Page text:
Now by Rachael Clyne


chants the rook, NOW NOW
to the other nuns that never left
and the bass throat throb

of raven winging northwards
to the alpha omega place
the place of before the beginning
beginning of the end.

We wait for these convent ruins
to speak. Snails sleep the day
on ledges of orange granite,
dark slate, curtained by fern and toadflax.

When I leave, a drop of this nectar
goes with me in the phial gathered
from such places; like landing on Zakros
from Egypt, that step to the offering room.

I knew it at once, only three thousand years
since I placed my foot there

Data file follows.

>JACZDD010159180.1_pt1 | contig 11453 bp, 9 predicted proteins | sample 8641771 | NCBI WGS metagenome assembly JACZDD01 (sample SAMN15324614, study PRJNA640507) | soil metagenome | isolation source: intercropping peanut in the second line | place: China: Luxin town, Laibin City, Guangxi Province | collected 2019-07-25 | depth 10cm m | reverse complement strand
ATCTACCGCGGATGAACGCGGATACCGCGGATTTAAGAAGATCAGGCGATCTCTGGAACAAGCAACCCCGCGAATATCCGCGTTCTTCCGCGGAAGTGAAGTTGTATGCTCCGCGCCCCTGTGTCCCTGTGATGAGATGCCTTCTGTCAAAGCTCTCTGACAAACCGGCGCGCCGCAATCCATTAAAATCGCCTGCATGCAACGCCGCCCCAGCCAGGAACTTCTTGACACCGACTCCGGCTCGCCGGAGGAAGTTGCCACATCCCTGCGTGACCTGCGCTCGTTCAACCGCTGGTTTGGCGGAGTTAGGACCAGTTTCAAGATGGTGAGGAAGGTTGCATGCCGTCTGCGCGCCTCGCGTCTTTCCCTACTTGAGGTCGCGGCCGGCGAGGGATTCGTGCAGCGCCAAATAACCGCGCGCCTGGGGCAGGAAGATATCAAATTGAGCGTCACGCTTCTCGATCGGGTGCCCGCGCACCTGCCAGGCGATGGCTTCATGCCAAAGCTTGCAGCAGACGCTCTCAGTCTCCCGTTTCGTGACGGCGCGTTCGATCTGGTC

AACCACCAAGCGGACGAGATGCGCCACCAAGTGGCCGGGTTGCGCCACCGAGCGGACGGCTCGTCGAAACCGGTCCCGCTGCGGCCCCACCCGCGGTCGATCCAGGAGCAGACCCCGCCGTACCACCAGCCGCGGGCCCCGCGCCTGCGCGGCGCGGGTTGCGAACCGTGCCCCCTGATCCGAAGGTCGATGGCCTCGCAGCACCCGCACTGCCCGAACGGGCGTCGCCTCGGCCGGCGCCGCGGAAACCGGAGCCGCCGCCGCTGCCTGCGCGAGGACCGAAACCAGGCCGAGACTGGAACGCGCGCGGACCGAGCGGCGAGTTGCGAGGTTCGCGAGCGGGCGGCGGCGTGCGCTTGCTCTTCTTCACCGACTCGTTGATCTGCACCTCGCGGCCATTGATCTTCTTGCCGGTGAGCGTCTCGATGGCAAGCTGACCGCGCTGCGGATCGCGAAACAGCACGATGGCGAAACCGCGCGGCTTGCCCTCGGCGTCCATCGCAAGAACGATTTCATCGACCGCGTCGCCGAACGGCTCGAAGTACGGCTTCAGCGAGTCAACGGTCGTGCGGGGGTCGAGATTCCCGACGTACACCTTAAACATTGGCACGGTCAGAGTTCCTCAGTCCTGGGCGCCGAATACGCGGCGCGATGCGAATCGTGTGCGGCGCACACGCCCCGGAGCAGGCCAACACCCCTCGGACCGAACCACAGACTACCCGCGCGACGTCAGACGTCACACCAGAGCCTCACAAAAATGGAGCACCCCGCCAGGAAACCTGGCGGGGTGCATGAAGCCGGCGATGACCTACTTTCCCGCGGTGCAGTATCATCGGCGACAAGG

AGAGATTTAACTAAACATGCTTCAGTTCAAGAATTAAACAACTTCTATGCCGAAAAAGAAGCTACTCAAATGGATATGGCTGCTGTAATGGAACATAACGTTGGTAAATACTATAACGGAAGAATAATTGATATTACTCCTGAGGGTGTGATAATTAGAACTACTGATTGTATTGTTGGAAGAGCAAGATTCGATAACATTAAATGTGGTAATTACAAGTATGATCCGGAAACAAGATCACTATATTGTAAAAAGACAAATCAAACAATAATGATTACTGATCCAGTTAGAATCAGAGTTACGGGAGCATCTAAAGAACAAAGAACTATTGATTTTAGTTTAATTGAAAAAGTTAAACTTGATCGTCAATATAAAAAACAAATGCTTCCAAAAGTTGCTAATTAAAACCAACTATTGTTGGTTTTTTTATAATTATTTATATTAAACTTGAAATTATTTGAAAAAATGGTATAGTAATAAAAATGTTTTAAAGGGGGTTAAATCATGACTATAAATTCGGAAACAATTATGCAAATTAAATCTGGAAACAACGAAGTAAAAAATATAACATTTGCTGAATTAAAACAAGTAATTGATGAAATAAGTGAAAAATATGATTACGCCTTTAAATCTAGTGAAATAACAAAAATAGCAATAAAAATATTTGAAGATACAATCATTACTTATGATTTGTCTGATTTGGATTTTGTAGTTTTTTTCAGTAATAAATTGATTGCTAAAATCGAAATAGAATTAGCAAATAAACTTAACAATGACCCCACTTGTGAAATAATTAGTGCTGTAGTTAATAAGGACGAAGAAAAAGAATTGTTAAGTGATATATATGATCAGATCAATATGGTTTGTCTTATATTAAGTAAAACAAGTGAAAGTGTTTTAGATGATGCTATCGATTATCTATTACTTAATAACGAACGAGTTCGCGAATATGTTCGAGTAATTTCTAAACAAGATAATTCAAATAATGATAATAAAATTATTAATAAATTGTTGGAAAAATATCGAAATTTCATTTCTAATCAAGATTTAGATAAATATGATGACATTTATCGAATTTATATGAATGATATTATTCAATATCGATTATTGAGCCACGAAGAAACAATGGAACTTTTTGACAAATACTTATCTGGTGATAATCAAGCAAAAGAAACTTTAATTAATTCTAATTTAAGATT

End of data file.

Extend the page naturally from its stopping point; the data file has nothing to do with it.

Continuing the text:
announced a wish for knowledge
and all that went between – as nothing.

How I long for another such nothing,
the chirrup of temple birds,
sparrows that hug the walls of
Phillae, Minoa, Menajdra, Iona,
the honeyed hum of their bees.


Rachael Clyne lives in Glastonbury. Her new collection, Singing at the Bone Tree, concerns our search for the wild self and won Indigo Dreams’, George Stevens Memorial Prize 2013. Rachael belongs to both local groups and the online poetry group, 52 Anthologies: Book of Love and Loss, The Listening Walk. Magazines: Poetry Space, Stare’s Nest, Interpreters House, Domestic Cherry. Collections: She Who Walks with Stones and Sings.  


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